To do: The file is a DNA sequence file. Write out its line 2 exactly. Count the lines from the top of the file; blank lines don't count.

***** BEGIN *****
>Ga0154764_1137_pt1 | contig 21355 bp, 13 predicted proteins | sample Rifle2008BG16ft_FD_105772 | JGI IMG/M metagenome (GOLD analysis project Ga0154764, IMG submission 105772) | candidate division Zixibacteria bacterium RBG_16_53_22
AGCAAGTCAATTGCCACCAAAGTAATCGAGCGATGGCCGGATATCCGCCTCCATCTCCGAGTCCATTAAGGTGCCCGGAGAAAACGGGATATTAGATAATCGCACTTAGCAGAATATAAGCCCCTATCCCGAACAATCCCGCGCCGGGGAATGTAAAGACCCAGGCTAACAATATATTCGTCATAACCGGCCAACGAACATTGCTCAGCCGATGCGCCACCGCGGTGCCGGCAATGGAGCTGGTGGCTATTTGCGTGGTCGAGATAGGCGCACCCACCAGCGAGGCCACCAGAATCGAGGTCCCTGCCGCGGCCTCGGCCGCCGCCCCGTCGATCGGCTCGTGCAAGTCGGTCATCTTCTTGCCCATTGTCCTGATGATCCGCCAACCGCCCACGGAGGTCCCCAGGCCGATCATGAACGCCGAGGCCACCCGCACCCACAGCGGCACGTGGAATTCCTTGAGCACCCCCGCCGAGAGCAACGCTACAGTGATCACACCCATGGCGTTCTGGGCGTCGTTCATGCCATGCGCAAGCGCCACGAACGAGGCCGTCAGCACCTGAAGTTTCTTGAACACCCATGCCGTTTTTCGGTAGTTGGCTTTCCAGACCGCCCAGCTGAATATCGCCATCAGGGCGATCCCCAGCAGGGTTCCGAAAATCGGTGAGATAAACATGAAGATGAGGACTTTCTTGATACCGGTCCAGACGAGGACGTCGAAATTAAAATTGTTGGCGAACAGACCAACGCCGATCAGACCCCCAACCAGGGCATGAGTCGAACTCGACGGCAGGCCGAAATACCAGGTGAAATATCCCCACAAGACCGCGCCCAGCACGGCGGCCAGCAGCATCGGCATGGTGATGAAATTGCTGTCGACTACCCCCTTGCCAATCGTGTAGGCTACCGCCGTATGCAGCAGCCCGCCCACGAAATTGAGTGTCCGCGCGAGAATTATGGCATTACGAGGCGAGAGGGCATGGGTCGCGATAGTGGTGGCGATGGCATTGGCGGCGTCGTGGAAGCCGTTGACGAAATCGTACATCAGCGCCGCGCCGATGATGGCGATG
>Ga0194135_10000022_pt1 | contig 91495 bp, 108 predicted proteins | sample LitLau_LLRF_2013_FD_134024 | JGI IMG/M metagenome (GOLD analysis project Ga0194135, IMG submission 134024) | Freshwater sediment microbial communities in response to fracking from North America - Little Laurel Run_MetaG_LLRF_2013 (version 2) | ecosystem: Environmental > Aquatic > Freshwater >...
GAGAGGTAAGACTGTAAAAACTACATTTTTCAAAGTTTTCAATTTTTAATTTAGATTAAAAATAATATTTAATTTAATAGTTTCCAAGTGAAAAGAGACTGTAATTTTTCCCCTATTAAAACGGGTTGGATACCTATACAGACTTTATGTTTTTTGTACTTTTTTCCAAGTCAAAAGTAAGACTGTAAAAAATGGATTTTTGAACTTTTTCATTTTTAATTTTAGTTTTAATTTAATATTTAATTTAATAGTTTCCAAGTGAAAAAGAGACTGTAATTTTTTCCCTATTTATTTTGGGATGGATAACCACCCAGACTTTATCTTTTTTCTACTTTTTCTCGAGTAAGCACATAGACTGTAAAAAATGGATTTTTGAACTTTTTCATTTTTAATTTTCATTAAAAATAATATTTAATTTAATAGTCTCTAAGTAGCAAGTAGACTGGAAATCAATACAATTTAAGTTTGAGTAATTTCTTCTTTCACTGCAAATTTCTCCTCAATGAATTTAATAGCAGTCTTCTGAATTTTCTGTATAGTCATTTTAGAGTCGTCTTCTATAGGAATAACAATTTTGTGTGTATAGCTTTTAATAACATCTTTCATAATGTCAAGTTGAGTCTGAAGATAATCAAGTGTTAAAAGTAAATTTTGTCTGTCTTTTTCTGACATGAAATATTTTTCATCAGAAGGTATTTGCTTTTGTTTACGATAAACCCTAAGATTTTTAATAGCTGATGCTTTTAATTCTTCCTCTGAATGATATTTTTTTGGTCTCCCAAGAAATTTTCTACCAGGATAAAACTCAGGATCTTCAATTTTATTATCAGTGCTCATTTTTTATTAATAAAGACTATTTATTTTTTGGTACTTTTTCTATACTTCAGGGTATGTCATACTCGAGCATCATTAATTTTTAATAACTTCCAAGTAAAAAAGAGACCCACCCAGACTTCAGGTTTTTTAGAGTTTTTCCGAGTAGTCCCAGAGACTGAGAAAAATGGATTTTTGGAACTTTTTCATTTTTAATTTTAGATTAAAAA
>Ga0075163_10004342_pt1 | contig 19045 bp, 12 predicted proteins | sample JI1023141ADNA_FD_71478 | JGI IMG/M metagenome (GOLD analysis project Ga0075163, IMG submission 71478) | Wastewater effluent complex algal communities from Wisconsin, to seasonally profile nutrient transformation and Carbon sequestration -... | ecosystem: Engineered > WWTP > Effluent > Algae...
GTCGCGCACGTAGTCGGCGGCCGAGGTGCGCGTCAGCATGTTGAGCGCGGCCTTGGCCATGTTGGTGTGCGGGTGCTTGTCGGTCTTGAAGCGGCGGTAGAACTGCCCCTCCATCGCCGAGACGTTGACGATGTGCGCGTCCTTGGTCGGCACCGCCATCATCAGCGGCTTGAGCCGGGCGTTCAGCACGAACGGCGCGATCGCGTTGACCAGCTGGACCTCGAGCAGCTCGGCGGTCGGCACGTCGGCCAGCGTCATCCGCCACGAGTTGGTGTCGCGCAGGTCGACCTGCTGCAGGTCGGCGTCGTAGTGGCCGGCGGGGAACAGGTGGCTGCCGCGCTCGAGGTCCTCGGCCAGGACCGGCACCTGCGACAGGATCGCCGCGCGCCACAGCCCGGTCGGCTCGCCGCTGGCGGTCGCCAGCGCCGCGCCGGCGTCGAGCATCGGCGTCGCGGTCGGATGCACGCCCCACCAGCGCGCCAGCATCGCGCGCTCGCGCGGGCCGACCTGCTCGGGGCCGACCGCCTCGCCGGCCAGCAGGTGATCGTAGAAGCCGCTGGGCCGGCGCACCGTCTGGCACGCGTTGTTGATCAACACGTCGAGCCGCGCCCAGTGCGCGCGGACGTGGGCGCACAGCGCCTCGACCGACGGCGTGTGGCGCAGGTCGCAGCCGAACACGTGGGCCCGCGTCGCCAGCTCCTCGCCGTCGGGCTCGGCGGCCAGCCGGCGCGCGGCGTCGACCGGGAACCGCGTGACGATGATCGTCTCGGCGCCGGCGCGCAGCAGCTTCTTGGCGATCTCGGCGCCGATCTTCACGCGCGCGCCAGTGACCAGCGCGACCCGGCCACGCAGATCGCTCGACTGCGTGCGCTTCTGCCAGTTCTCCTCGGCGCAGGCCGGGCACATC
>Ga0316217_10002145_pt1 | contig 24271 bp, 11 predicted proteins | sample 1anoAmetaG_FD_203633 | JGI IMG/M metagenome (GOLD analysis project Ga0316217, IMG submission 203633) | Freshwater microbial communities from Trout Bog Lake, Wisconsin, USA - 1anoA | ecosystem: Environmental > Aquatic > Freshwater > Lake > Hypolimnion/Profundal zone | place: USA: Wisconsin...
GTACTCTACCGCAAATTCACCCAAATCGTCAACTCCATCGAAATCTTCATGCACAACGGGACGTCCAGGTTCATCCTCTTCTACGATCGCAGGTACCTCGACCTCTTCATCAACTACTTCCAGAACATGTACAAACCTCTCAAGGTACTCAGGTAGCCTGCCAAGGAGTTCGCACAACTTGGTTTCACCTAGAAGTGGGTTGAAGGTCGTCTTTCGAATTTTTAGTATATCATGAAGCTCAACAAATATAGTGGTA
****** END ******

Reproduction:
AGCAAGTCAATTGCCACCAAAGTAATCGAGCGATGGCCGGATATCCGCCTCCATCTCCGAGTCCATTAAGGTGCCCGGAGAAAACGGGATATTAGATAATCGCACTTAGCAGAATATAAGCCCCTATCCCGAACAATCCCGCGCCGGGGAATGTAAAGACCCAGGCTAACAATATATTCGTCATAACCGGCCAACGAACATTGCTCAGCCGATGCGCCACCGCGGTGCCGGCAATGGAGCTGGTGGCTATTTGCGTGGTCGAGATAGGCGCACCCACCAGCGAGGCCACCAGAATCGAGGTCCCTGCCGCGGCCTCGGCCGCCGCCCCGTCGATCGGCTCGTGCAAGTCGGTCATCTTCTTGCCCATTGTCCTGATGATCCGCCAACCGCCCACGGAGGTCCCCAGGCCGATCATGAACGCCGAGGCCACCCGCACCCACAGCGGCACGTGGAATTCCTTGAGCACCCCCGCCGAGAGCAACGCTACAGTGATCACACCCATGGCGTTCTGGGCGTCGTTCATGCCATGCGCAAGCGCCACGAACGAGGCCGTCAGCACCTGAAGTTTCTTGAACACCCATGCCGTTTTTCGGTAGTTGGCTTTCCAGACCGCCCAGCTGAATATCGCCATCAGGGCGATCCCCAGCAGGGTTCCGAAAATCGGTGAGATAAACATGAAGATGAGGACTTTCTTGATACCGGTCCAGACGAGGACGTCGAAATTAAAATTGTTGGCGAACAGACCAACGCCGATCAGACCCCCAACCAGGGCATGAGTCGAACTCGACGGCAGGCCGAAATACCAGGTGAAATATCCCCACAAGACCGCGCCCAGCACGGCGGCCAGCAGCATCGGCATGGTGATGAAATTGCTGTCGACTACCCCCTTGCCAATCGTGTAGGCTACCGCCGTATGCAGCAGCCCGCCCACGAAATTGAGTGTCCGCGCGAGAATTATGGCATTACGAGGCGAGAGGGCATGGGTCGCGATAGTGGTGGCGATGGCATTGGCGGCGTCGTGGAAGCCGTTGACGAAATCGTACATCAGCGCCGCGCCGATGATGGCGATG